Following the events in the United States of September 2001, cover for terrorism risk was progressively withdrawn by insurance and reinsurance companies. Significant commercial and financial difficulties have resulted from the withdrawal of such coverage. With a large pool of assets uninsured for terrorism risk, financiers and investors face uncertainty that could result in adverse economic circumstances, delaying commencement of investment projects and altering portfolio management decisions.
The Terrorism Insurance Bill 2002 establishes the framework to implement the scheme for replacement terrorism insurance announced by the Treasurer on 25 October 2002. The development of the Scheme followed calls from the community for the Government to intervene in an area of clear market failure and subsequent discussions with key industry stakeholders.
The Bill renders terrorism exclusion clauses in eligible insurance contracts ineffective in relation to loss or liabilities arising from a declared terrorist incident. Eligible insurance contracts have a starting point definition of insurance for loss of or damage to eligible property located in Australia, and associated business interruption and public liability cover. Eligible property is defined as buildings or other structures or works on, in or under land; and their contents. The definition of eligible insurance contracts will be further refined through regulations.
The compulsory application of the Bill to all eligible insurance contracts is essential to allow accumulation of a credible funds pool within a reasonable period. Universal terrorism insurance is also designed to avoid problems of undiversified risks (for example, insuring only high risk buildings) and uncertainty as to who will be eligible for compensation in the event of a terrorist act.
The Bill also establishes a statutory authority — the Australian Reinsurance Pool Corporation — which will provide reinsurance cover to insurers for losses arising from a declared terrorist incident. The Minister will appoint a chair and up to six other part time members to the Corporation. The Corporation will appoint a full time Chief Executive Officer.
Insurers who seek terrorism reinsurance through the Australian Reinsurance Pool Corporation will retain part of the risk of liability from a declared terrorist incident. The Treasurer will set the retention by issuing directions to the Corporation. Initially it is anticipated that the retention will be set at the lesser of $1 million or 4 per cent of gross Fire/ISR premium revenue per insurer per annum, and $10 million across the industry per event.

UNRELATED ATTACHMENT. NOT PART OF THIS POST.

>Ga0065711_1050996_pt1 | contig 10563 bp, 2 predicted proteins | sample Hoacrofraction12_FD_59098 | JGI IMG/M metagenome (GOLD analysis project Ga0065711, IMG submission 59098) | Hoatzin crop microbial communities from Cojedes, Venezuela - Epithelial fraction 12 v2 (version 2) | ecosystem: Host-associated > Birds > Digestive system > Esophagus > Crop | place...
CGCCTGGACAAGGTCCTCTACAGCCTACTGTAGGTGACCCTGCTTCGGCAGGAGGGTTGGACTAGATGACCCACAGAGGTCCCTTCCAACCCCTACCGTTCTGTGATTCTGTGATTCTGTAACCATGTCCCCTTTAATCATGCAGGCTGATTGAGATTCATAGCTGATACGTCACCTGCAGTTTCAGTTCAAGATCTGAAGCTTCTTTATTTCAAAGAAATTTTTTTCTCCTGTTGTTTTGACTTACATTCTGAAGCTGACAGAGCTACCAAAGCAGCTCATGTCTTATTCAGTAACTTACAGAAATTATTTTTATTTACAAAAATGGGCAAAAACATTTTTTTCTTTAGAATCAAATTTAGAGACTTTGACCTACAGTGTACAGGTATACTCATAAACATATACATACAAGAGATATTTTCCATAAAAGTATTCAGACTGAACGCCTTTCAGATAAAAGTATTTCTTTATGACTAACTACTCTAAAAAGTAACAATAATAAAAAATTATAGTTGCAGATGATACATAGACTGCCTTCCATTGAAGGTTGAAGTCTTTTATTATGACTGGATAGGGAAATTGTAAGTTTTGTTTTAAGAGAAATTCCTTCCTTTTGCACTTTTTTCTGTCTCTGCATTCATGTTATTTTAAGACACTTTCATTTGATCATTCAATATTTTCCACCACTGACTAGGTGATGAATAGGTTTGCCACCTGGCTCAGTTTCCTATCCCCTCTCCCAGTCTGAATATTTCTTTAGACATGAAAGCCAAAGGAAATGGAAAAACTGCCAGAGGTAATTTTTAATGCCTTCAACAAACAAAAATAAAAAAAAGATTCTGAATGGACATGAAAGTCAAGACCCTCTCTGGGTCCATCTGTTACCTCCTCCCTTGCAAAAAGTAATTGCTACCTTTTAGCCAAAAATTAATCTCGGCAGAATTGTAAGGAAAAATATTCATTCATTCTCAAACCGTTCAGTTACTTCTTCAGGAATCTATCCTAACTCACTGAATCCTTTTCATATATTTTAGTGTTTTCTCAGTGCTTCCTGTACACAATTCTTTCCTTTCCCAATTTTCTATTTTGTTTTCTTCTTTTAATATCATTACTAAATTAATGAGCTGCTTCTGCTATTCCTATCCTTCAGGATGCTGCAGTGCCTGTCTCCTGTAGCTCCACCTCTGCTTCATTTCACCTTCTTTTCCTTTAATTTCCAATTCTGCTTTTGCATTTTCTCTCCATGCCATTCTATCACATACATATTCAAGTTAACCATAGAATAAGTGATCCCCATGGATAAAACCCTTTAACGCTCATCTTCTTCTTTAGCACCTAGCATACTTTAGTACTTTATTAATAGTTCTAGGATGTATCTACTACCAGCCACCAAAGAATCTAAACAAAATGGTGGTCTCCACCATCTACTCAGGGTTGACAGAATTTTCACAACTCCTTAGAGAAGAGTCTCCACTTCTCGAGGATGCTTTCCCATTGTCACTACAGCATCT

The Treasurer will also be able to direct the Australian Reinsurance Pool Corporation on premiums to be charged (based on underlying base premium) for the reinsurance. Premiums collected from insureds will be paid by insurers to the Scheme in order to fund a $300 million pool and to repay any loan required in the event claims exceed the resources of the pool.
The Government’s objective is to operate the Scheme only while terrorism insurance cover is unavailable commercially on reasonable terms. As such, reviews of the Scheme and the global terrorism risk reinsurance market will be conducted every two or three years, to assess the state of the market and the possible wind-up strategy of the Scheme. The uncertainty in the market makes it impossible to stipulate on establishment the details or timing of the windup of the Scheme and the use of funds accumulated by the Scheme. Components of the Scheme, including pricing, classes of insurance required to provide terrorism risk cover and level of underwriting available, are deliberately flexible, not being set in legislation, in order to encourage the reemergence of the commercial market.
Financial Impact Statement
The Bill provides that the Commonwealth guarantees the due payment of money that may become payable by the Corporation to any person other than the Commonwealth. The Treasurer must specify a pro rata (percentage) reduction in claims to be paid out by insurers, if, in the absence of such a reduction percentage, the total amounts payable by the Commonwealth as a result of this guarantee would be more than $10 billion.
The ABS advised that the Australian Reinsurance Pool Corporation would be classified as a Public Financial Corporation. As a result, premium income and any payment of claims will not impact on the underlying cash balance of the general government sector. The budget impact of the scheme would result from the receipt of fees for the indemnity expected to be provided by the Commonwealth, establishment costs of $2 million and any costs borne by the general government should the entity default on its loans or other liabilities. The guarantee will be recorded as a contingent liability in the Commonwealth’s accounts.
The Australian Reinsurance Pool Corporation is not subject to income tax under a law of the Commonwealth.